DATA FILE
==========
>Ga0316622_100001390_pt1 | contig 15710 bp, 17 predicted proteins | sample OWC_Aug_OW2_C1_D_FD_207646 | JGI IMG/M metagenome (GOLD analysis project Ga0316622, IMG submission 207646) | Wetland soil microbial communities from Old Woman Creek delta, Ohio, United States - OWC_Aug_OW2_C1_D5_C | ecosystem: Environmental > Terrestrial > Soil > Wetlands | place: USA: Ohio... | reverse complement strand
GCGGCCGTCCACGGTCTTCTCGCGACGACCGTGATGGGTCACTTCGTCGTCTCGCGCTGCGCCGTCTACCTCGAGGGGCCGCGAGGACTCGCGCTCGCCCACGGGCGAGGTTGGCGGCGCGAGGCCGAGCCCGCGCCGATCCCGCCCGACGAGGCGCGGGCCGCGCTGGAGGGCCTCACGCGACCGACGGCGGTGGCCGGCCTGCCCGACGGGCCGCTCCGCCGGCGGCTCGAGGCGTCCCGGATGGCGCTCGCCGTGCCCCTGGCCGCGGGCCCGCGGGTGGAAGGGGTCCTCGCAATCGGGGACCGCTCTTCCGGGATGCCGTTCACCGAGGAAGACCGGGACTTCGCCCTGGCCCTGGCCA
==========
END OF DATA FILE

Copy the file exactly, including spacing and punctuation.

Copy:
>Ga0316622_100001390_pt1 | contig 15710 bp, 17 predicted proteins | sample OWC_Aug_OW2_C1_D_FD_207646 | JGI IMG/M metagenome (GOLD analysis project Ga0316622, IMG submission 207646) | Wetland soil microbial communities from Old Woman Creek delta, Ohio, United States - OWC_Aug_OW2_C1_D5_C | ecosystem: Environmental > Terrestrial > Soil > Wetlands | place: USA: Ohio... | reverse complement strand
GCGGCCGTCCACGGTCTTCTCGCGACGACCGTGATGGGTCACTTCGTCGTCTCGCGCTGCGCCGTCTACCTCGAGGGGCCGCGAGGACTCGCGCTCGCCCACGGGCGAGGTTGGCGGCGCGAGGCCGAGCCCGCGCCGATCCCGCCCGACGAGGCGCGGGCCGCGCTGGAGGGCCTCACGCGACCGACGGCGGTGGCCGGCCTGCCCGACGGGCCGCTCCGCCGGCGGCTCGAGGCGTCCCGGATGGCGCTCGCCGTGCCCCTGGCCGCGGGCCCGCGGGTGGAAGGGGTCCTCGCAATCGGGGACCGCTCTTCCGGGATGCCGTTCACCGAGGAAGACCGGGACTTCGCCCTGGCCCTGGCCA